Top 10 Reasons Why Bela Lugosi Still Rules!

Many of you may not be aware of this–hell, I wasn’t until I stumbled across it on Amazon–but St. Clair Entertainment is putting out a 3-disc set on Tuesday entitled The Best of Bela Lugosi. But before all you classic horror buffs get your Lon Chaney underoos in a wad, I should point out that the set is really for Lugosi completists only, consisting mainly of the Hungarian actor’s later work in Poverty Row (still, you’re getting nine flicks for the price of one movie ticket, so it’s tough to beat.) I suspect that the selections, unfortunately, have a lot to do with rights and distribution issues. Which got me thinking: If I was putting out a true collection of “The Best of Bela Lugosi,” what would I include? Which is why I put together this list of the ten finest performances ever given by the guy who’s sadly only known by the mainstream public for one…

The Top 10 Reasons Why Bela Lugosi Still Rules
Don’t forget to check out our Top 10 Non-Zombies in a Zombie Film!

10. Pull the Strings! – Bride of the Monster (1955)

Despite director Edward D. Wood’s rep for colossally awful films, it’s impossible not to be riveted by Lugosi as the sinister Dr. Eric Vornoff, unspooling his plans to perfect “a race of atomic supermen”–whatever that means. Plus, he wrestles a giant rubber octopus, which just about clinches it.

9. Bela in the Bowery – Spooks Run Wild (1941)

A lot of folks point to flicks like this to illustrate how the master had fallen on hard times by resorting to “undignified” slapstick farce. And while it’s true his asking price probably wasn’t what it once was by this point, I still get a chuckle watching Lugosi mix it up with Leo Gorcey and the rest of the East Side Kids.

8. Leader of the Pack – The Wolf Man (1941)

Appearing alongside Lon Chaney Jr. for the very first time, Lugosi plays the unimaginatively named Bela, a gypsy cursed with a certain lycanthropic disorder that he manages to pass along to poor Larry Talbot. Unfortunately, we never get to see him in wolf get-up before his character is quickly dispatched via a silver cane.

7. The Original Kings of Horror – The Invisible Ray (1936)

This minor Universal gem is one of several team-ups of Lugosi with his counterpart and alleged arch-nemesis, Boris Karloff. Bela plays a low-down backstabber who steals his colleague’s invisibility technology and passes it off as his own. Unfortunately, he forgets about the tendency of invisible men to go crazy and seek violent revenge.

6. Lugosi Meets Lewton – The Body Snatcher (1945)

Blink and you’ll miss him, but Bela makes an impression with a rare understated performance as a handyman on the grounds of the medical school where much of the film’s action takes place. This would be his last on-screen appearance with Karloff.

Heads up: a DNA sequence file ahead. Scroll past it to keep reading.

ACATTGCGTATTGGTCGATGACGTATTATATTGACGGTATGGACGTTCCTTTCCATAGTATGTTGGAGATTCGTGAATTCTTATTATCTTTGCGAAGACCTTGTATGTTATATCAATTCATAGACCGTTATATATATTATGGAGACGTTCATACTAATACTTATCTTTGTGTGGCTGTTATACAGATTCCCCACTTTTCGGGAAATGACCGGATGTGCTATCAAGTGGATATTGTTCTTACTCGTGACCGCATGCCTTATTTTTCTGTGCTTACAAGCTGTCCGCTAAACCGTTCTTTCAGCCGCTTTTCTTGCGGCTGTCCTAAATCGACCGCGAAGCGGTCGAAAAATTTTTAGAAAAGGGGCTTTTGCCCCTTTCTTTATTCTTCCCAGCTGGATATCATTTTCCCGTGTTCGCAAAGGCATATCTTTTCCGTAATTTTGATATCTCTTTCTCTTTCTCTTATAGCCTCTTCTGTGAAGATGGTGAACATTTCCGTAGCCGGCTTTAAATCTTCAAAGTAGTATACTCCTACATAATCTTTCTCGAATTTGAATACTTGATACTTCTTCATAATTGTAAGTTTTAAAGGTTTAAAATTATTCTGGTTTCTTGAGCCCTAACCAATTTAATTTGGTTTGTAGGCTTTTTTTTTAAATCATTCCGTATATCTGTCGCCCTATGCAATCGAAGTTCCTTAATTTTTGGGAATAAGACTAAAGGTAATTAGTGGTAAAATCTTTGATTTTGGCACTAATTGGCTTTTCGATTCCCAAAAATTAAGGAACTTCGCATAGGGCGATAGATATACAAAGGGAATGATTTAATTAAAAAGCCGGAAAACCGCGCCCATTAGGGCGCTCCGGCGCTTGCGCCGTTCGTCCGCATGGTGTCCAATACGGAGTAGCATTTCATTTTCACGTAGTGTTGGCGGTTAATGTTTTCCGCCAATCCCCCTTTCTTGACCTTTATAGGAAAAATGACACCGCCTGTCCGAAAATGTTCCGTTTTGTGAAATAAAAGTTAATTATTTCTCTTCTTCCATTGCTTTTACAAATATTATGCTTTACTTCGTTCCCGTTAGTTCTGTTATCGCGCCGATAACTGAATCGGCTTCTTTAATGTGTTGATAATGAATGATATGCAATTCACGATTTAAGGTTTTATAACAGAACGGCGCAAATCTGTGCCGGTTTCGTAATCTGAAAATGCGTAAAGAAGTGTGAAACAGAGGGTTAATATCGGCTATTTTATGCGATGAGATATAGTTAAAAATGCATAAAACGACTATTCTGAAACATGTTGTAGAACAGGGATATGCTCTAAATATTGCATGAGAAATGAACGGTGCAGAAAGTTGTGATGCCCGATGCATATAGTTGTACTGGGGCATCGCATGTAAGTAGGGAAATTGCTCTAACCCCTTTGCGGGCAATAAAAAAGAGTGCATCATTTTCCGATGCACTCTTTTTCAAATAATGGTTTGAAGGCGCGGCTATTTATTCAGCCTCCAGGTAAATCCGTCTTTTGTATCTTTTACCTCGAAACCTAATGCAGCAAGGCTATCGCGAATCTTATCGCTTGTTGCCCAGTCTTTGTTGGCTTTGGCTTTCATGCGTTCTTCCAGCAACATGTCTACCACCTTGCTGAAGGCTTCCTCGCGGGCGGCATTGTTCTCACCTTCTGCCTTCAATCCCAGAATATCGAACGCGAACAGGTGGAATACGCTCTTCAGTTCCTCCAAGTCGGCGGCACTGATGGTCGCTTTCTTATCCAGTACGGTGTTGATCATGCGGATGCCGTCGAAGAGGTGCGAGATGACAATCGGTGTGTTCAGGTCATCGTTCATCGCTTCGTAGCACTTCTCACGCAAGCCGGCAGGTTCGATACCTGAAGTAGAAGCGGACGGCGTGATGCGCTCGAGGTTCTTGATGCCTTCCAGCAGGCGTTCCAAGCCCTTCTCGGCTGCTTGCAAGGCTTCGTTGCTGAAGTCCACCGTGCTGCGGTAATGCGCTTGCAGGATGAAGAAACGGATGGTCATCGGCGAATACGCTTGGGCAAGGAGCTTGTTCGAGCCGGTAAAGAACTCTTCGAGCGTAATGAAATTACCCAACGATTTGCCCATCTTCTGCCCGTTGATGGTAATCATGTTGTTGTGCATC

5. Drac’s Back – Abbott & Costello Meet Frankenstein (1948)

Believe it or not, this was only the second and final time that Bela Lugosi would ever portray everyone’s favorite Carpathian Count on film. And while this is definitely A&C’s movie, the visibly grateful Bela puts in memorable work as the only person in the world who admires Lou Costello’s brain.

4. One of the Good Guys – The Black Cat (1934)

You don’t come across many 1930s flicks dealing with Satanism, but this is one of them. Plus, in the part of Dr. Vitus Verdegast, B.L. gets a rare opportunity to play a heroic role–and even gets to speak a few lines in his native Hungarian along the way.

3. Murder, She Wrote – White Zombie (1932)

Yes, I know I’m mentioning White Zombie two weeks in a row, but no list of stand-out Lugosi appearances would be complete without his turn as ghoul-master Murder Legendre, so sue me. In fact, this is the only pic on this list that St. Clair Entertainment actually included in its own collection.

2. What Hump? – Son of Frankenstein (1939)

At long last, Lugosi gets to do what it no doubt gave him perverse glee to do, and that’s completely upstage his more successful rival Karloff. Not to take away from Bela in the role of Ygor–or is it Eye-gor?–but Al Gore could’ve probably upstaged poor Boris in his woefully underwritten final turn as the big green guy.

and finally, the top reason why Bela Lugosi still rules…

1. I Am… – Dracula (1931)

I thought about being unpredictable and ironic, but there’s just no way around it. Bela Lugosi doesn’t just play Dracula. Bela Lugosi is Dracula. He’s become a cultural reference, like some kind of Jungian archetype. Perhaps no actor has so completely merged in the public consciousness with a character he portrayed (as much of a stigma as it was a ticket to immortality.) So back off, all you Lee-lovers and Oldman-amaniacs, and show some respect for the o.g. of the undead.

For more of my opinions on the world of horror, plus news and other interesting stuff, check out my daily blog, The Vault of Horror.

Don’t forget to check out our Top 10 Non-Zombies in a Zombie Film!